I. Research Summary for Adapting School Organization to Promote Student Success
Successful small learning communities allow for flexibility in the leadership roles of teachers, staff and administrators, with shared decision-making becoming the norm. The principal acts as an instructional leader rather than simply a building manager, creating an environment that encourages the use of "out-of-the-box" strategies to engage students This ultimately leads to greater student achievement. In many high schools that strive to personalize student learning, staff can become consumed with issues of design and structure. However, it is imperative to balance these issues with the development of new methods of teaching and learning (Wallach & Lear 2003).
Schools have created new systems, including the use of teacher teams, student advisory programs, personal learning plans, project based learning, peer mentoring, and service learning programs; are all innovative methods for promoting student achievement while creating smaller and more personalized environments for students (DiMartino, Clarke & Wolk 2003). Working within these new models can be daunting for teachers and administrators. Yet learning new ways to use data and creating new organizational structures to support personalization are critical to the success of these efforts (Schomker 2001).
School staff must also adapt the schedule to work within emerging small learning communities. While there are many strategies available to schools to adapt scheduling to suit their needs, it is important to have structured conversations around what the new schedule(s) for the school should be (LAB 1998; Ballinger 2000).II. General Research Summary for Redesigning High Schools
The research on redesigning high schools is about both size and quality. The discussion about size focuses on the various ways to reorganize large schools into smaller learning communities and the persuasive findings that smaller can be better in terms of student performance and engagement in learning. The discussion about quality refers to improving the teaching and learning environments so that they are also more student-centered, more individually relevant and rigorous in content, and more versatile/effective with respect to teaching strategies.
Most studies of high school redesign look at "best practices" in concert and as elements of unified and systemic change. In a 1999 New American High Schools publication, Key High School Reform Strategies: An Overview of Research Findings, authors Visher, Emanuel, and Teitelbaum listed ten reform strategies with two warnings:
First, . . . none of the strategies by themselves should be expected to make a significant difference in any one school. That is, the available evidence suggests that it is the gathering of several strategies under one roof, especially certain combinations of strategies, that matters . . . Second, schools should adapt strategies to fit their own unique circumstances. Unfortunately, there is no single, correct way to implement reforms . . . (p. 2).
Having identified the essential elements of reform, researchers have since turned to focusing on the barriers to improvement that schools have encountered. All Over the Map addresses what states can do to help. New Small Learning Communities: Findings from recent literature looks at numerous barriers and their roots.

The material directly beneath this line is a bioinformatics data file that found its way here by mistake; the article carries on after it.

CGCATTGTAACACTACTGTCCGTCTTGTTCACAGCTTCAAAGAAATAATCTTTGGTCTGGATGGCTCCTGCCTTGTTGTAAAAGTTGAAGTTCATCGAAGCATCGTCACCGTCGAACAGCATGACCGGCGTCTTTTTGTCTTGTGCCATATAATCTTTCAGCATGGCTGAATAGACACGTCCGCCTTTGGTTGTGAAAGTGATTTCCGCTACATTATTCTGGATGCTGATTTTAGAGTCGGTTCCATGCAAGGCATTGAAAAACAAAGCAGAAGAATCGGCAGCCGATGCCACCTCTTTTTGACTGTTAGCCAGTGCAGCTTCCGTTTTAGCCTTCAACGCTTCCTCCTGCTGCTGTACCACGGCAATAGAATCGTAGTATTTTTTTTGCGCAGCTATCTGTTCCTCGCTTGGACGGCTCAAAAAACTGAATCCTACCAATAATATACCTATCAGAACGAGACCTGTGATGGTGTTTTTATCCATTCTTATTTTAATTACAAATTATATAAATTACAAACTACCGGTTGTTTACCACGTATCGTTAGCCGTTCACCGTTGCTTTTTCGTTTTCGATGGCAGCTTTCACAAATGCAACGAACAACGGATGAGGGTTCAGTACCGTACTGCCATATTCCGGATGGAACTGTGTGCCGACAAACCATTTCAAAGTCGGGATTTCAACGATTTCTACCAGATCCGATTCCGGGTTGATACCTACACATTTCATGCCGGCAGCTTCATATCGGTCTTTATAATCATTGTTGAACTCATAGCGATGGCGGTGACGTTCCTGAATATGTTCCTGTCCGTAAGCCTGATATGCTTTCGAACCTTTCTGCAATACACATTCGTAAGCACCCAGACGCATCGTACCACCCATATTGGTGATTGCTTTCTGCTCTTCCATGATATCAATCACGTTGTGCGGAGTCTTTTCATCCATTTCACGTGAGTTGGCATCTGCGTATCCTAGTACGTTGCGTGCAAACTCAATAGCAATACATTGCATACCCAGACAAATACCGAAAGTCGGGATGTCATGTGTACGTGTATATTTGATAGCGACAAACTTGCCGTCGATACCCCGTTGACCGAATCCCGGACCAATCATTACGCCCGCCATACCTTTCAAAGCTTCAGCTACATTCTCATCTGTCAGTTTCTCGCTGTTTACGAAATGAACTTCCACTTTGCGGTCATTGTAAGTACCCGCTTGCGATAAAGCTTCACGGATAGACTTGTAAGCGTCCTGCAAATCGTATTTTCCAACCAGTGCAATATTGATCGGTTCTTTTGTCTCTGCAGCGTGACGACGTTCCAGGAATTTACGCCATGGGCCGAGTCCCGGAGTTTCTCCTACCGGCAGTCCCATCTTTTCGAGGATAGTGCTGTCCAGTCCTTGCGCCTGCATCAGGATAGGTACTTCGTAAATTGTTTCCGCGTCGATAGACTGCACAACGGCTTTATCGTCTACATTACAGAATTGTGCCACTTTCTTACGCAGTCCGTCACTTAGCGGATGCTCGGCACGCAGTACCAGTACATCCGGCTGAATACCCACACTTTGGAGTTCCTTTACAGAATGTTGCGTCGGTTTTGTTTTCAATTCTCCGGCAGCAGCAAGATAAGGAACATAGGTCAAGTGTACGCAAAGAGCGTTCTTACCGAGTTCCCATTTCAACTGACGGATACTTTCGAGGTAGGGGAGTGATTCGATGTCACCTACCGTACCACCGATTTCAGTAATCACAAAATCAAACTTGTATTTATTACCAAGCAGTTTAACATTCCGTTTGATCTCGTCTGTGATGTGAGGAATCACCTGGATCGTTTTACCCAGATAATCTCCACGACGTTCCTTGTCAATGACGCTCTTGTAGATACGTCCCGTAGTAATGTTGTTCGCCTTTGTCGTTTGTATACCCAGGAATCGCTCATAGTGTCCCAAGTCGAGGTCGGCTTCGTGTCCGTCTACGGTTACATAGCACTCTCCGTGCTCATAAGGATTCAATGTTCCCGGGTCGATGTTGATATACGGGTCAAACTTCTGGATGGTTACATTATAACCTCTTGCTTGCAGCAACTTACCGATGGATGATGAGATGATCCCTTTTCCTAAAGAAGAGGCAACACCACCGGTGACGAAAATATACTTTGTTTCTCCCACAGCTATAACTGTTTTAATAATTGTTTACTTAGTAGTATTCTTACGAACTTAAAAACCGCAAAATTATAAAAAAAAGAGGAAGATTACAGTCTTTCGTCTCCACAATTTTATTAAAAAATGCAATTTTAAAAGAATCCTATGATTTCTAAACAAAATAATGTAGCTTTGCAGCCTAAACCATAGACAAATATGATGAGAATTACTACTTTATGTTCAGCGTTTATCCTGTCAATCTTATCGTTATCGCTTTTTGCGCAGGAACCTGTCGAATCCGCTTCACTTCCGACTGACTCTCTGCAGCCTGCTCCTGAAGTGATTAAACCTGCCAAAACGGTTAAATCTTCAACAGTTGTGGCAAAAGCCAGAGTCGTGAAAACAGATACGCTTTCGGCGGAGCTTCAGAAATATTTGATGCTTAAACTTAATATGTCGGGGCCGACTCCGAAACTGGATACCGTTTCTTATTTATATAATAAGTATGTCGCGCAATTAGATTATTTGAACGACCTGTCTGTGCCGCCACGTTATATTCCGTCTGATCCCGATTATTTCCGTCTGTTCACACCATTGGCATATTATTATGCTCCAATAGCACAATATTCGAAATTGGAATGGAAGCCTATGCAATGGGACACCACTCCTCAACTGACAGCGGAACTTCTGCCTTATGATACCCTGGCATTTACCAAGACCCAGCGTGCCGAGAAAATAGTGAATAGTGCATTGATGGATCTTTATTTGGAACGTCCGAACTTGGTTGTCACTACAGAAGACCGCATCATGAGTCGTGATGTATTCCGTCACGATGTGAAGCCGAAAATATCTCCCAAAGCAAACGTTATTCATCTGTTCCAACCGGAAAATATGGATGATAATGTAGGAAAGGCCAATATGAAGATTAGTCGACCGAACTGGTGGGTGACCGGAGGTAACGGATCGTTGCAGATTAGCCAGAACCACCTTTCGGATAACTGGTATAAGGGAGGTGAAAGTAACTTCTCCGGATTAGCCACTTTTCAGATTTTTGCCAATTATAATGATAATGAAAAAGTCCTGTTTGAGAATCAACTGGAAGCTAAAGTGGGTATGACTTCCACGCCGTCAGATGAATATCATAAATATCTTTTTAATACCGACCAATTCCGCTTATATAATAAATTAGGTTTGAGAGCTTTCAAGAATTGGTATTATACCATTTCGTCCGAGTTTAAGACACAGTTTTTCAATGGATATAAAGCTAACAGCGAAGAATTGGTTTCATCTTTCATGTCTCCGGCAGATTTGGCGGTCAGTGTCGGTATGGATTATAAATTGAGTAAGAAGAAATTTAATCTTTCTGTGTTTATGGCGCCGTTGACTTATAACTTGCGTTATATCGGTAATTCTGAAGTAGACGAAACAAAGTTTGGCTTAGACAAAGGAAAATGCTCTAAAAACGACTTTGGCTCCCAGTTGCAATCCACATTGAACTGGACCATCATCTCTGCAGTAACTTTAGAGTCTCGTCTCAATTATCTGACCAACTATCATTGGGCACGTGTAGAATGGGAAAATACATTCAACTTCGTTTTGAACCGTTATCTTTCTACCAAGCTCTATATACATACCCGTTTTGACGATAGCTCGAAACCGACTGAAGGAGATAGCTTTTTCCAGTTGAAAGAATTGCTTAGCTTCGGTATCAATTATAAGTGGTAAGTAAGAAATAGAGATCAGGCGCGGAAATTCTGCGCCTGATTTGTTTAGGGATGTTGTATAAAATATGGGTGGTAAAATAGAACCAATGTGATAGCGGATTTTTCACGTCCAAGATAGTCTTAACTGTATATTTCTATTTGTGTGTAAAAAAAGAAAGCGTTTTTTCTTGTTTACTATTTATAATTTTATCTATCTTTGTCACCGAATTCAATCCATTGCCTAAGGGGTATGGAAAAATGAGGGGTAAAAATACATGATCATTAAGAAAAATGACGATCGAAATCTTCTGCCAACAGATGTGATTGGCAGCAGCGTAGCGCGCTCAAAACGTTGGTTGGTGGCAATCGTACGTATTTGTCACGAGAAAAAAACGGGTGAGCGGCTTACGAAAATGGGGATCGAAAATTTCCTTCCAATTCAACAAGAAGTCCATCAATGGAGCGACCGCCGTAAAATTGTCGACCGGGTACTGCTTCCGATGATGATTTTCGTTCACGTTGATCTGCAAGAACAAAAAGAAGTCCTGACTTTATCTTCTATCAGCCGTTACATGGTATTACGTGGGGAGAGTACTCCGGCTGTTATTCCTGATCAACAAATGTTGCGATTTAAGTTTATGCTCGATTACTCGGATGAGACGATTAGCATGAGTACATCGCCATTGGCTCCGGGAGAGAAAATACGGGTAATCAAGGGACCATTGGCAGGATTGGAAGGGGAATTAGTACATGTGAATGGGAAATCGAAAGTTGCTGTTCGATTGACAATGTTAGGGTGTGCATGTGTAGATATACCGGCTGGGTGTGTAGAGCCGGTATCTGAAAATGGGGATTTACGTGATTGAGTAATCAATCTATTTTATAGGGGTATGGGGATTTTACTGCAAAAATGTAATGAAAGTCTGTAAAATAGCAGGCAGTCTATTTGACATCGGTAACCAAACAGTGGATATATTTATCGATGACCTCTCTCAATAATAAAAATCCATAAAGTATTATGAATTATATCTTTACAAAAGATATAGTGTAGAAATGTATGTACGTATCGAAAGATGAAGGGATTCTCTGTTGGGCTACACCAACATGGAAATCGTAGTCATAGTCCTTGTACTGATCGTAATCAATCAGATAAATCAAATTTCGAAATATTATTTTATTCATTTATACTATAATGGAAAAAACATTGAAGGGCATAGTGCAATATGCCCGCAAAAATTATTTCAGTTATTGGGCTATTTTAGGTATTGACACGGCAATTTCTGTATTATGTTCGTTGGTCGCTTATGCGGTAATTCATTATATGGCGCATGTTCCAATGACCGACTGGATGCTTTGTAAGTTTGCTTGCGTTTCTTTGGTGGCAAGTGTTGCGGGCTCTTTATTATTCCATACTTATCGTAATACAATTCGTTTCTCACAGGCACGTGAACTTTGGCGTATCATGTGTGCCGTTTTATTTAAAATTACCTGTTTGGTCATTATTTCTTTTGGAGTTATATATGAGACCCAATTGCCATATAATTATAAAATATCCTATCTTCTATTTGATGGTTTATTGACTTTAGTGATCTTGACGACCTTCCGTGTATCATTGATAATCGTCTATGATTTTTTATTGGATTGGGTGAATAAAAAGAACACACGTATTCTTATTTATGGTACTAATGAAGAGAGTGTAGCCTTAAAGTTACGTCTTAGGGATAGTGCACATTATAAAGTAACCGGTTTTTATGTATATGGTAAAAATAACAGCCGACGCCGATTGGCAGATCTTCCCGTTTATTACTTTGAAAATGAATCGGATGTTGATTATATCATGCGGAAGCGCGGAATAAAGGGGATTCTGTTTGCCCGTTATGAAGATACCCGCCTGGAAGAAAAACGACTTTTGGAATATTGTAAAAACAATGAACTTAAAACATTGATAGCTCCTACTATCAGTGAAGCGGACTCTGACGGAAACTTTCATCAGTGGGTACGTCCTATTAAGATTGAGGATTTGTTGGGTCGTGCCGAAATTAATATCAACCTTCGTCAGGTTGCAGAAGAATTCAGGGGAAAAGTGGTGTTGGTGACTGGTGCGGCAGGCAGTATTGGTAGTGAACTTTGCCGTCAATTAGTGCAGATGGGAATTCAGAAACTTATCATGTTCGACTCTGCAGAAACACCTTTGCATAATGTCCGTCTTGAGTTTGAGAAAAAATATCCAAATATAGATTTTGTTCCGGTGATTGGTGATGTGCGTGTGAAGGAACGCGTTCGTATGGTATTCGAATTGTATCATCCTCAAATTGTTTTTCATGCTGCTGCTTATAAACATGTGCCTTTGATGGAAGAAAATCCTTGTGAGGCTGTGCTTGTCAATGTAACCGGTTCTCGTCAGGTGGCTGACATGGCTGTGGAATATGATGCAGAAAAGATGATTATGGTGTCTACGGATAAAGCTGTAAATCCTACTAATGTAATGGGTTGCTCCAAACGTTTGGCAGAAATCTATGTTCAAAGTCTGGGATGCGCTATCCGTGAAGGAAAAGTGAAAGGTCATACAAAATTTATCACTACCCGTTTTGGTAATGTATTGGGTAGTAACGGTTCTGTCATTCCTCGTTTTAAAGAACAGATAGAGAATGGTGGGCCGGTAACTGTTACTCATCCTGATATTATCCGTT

Researchers also continue to probe the interplay of reform elements with other factors such as individual school cultures, teacher and administrator capacity, and racial and economic inequities. Research About School Size and School Performance in Impoverished Communities by Craig Howley, Marty Strange, and Robert Bickel (ERIC Digest, 2000) reviews the findings of the Matthew Project, a multi-state study that replicated findings showing that small schools significantly reduce the achievement gap for low-income students. All else equal, larger school size benefits achievement in affluent communities, but it is detrimental in impoverished communities (Howley & Bickel, 1999). Even in affluent communities, however, schools serving 1,500 or more students might have diseconomies of scale and bureaucratic operating modes that are not educationally hospitable. Indeed, a wide consensus seems to have emerged (cf. Fulton, 1996) that schools larger than 1,000 are unwise choices for any community. The consensus clearly suggests that schools in impoverished communities should be much, much smaller.III. Annotated References for Adapting School Organization to Promote Student Success
Ballinger, C. (2000, May). Changing time: Improving learning. High School Magazine, 7(9), 5-8.
Changes to the length of class periods and school days have become acceptable to most schools and their communities. Changes to the school year, however, still are met with skepticism despite logical arguments and promising results.
Chaika, G. (1999, August). Alternative school calendars: Smart idea or senseless experiment? Education World. Copyright 1999 Education World.
If American students are to compete effectively in a global economy, do they need to spend substantially more time in school? Would increasing the length of the school year or school day raise students' achievement, or would it be more advantageous to alter how we use the time we currently have? Many school systems are experimenting with alternative instructional schedules in an attempt to find out.
Dewees, S. (1999, December). The school-within-a-school model. ERIC Digest. (ERIC Document Reproduction Service No. ED438147).
The traditional governance culture in which most school boards function contributes to role confusion. Most board policies focus more on operational concerns than on governance. Several Colorado boards have applied John Carver's Policy Governance model to define their parameters.
George, P.S. & McEwin, C.K. (1999, April). High schools for a new century: Why is the high school changing? NASSP Bulletin, 83(606), 10-24.
Growing student diversity, reports and government mandates, ninth-grade transition problems, and middle-school influences have produced new enthusiasm for high-school reorganization. Restructuring approaches such as block scheduling, differentiated instruction, academic teaming, house plans, career academies, heterogeneous grouping, and integrated curricula are transforming many high schools.